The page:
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How do I convert a string into an integer in JavaScript?

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12 Answers 12

up vote 893 down vote accepted

parseInt or unary plus or even parseFloat with floor or Math.round


var x = parseInt("1000", 10); // you want to use radix 10
    // so you get a decimal number even with a leading 0 and an old browser

unary plus if your string is already in the form of an integer:

var x = +"1000";

if your string is or might be a float and you want an integer:

var x = Math.floor("1000.01"); //floor automatically converts string to number

or, if you're going to be using Math.floor several times:

var floor = Math.floor;
var x = floor("1000.01");

If you're the type who forgets to put the radix in when you call parseInt, you can use parseFloat and round it however you like. Here I use floor.

var floor = Math.floor;
var x = floor(parseFloat("1000.01"));

Interestingly, Math.round (like Math.floor) will do a string to number conversion, so if you want the number rounded (or if you have an integer in the string), this is a great way, maybe my favorite:

var round = Math.round;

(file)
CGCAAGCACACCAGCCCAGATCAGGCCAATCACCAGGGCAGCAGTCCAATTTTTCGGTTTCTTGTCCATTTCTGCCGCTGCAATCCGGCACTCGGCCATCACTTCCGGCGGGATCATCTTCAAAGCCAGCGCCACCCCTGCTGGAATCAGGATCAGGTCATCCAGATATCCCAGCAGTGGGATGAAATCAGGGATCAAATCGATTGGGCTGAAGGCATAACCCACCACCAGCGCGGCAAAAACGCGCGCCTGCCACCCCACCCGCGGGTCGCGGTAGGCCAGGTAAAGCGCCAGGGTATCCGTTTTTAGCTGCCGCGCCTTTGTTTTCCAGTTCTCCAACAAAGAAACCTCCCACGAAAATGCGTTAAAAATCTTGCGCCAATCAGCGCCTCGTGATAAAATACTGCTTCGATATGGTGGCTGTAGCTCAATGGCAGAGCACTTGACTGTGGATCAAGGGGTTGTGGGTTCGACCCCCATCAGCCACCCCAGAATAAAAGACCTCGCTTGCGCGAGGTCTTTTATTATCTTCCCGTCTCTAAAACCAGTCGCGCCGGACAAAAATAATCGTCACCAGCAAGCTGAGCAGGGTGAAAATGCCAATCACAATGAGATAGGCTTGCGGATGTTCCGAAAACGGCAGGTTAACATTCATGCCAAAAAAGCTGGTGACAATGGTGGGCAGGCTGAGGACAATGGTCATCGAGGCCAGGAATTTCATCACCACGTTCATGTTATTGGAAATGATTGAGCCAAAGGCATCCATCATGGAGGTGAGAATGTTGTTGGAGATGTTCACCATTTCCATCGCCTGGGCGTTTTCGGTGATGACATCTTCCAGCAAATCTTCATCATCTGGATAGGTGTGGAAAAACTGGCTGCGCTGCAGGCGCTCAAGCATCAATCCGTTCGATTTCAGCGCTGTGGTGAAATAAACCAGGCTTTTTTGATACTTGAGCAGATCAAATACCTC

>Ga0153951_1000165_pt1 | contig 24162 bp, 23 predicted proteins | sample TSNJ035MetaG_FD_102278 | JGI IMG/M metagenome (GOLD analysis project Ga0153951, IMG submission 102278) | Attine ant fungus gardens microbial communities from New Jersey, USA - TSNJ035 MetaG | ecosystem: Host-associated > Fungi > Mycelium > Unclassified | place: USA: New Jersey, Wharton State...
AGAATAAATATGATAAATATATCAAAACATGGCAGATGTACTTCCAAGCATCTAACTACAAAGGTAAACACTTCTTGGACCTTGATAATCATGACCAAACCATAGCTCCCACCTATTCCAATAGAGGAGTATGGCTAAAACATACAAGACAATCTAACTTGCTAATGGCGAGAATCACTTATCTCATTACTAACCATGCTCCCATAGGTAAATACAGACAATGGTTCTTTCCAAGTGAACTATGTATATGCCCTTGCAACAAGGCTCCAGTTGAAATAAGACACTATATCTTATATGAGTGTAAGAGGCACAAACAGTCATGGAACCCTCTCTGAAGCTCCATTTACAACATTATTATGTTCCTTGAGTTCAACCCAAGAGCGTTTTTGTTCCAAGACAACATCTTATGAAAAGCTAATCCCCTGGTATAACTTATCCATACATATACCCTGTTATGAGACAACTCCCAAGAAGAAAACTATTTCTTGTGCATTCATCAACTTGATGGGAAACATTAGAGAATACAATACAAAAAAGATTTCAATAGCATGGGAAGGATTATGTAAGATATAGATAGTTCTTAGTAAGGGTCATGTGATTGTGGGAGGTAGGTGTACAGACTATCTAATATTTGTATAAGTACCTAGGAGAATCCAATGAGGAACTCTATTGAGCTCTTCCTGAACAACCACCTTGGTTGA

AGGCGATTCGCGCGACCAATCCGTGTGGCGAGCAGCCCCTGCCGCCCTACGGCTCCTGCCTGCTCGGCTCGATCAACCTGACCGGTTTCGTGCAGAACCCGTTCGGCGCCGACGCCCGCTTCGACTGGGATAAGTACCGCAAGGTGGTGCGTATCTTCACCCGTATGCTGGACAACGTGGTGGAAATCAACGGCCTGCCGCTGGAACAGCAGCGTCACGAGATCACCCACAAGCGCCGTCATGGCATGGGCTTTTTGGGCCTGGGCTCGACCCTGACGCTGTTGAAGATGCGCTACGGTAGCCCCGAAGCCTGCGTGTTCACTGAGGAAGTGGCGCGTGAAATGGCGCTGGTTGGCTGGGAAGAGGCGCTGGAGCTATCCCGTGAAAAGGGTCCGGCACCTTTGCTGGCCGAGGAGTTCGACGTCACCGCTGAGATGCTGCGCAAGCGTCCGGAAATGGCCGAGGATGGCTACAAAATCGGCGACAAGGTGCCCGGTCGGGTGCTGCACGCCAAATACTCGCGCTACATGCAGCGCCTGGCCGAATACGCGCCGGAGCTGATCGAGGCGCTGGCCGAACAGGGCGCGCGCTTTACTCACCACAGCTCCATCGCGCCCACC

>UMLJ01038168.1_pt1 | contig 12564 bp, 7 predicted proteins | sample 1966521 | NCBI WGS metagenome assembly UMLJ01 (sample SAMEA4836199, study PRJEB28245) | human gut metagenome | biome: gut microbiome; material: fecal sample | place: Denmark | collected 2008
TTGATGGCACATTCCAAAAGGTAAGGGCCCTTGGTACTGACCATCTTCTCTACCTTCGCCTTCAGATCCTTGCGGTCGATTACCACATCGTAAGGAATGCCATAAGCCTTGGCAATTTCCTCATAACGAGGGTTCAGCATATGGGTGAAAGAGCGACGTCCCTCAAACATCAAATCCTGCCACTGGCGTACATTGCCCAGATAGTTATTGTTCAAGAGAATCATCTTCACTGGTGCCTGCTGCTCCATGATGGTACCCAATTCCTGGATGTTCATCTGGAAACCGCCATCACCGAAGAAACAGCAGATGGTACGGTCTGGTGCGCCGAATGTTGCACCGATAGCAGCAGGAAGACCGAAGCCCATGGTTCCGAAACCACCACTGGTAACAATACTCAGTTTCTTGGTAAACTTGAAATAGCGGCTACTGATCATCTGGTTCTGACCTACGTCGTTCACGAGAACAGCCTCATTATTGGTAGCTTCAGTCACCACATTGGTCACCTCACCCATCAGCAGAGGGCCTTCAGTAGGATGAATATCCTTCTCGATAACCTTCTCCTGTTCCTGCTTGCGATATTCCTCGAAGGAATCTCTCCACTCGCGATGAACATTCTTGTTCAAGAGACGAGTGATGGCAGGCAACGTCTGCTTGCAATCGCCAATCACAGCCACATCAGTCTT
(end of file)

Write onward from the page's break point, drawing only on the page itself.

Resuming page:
var x = round("1000"); //equivalent to round("1000",0)
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What is the valueOf for? For strings it returns the string itself. – pimvdb Aug 17 '12 at 11:34
How about "1000" * 1? – idophir Oct 10 '12 at 7:01
You can also use: Number("1000") for this type conversion – eliocs Oct 31 '12 at 15:19
You forgot to mention ~~. ~~"1" === 1, ~~1.6 === 1 ~~-1.6 === -1, ~~undefined === 0 (so is NaN and Infinity and anything else that cannot be converted into an integer) – Tomalak Feb 13 '13 at 14:17
Why not using simply Number("1000")?? – TMS Apr 28 '13 at 10:53

Try parseInt function:

var number = parseInt("10");

But there is a problem. If you try to convert "010" using parseInt function, it detects as octal number, and will return number 8. So, you need to specify a radix (from 2 to 36). In this case base 10.

parseInt(string, radix)


var result = parseInt("010", 10) == 10; // Returns true

var result = parseInt("010") == 10; // Returns false
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There are two main ways to convert a string to a number in javascript. One way is to parse it and the other way is to change its type to a Number. All of the tricks in the other answers (e.g. unary plus) involve implicitly coercing the type of the string to a number. You can also do the same thing explicitly with the Number function.


var parsed = parseInt("97", 10);

parseInt and parseFloat are the two functions used for parsing strings to numbers. Parsing will stop silently if it hits a character it doesn't recognise, which can be useful for parsing strings like "92px", but it's also somewhat dangerous, since it won't give you any kind of error on bad input, instead you'll get back NaN unless the string starts with a number. Whitespace at the beginning of the string is ignored. Here's an example of it doing something different to what you want, and giving no indication that anything went wrong: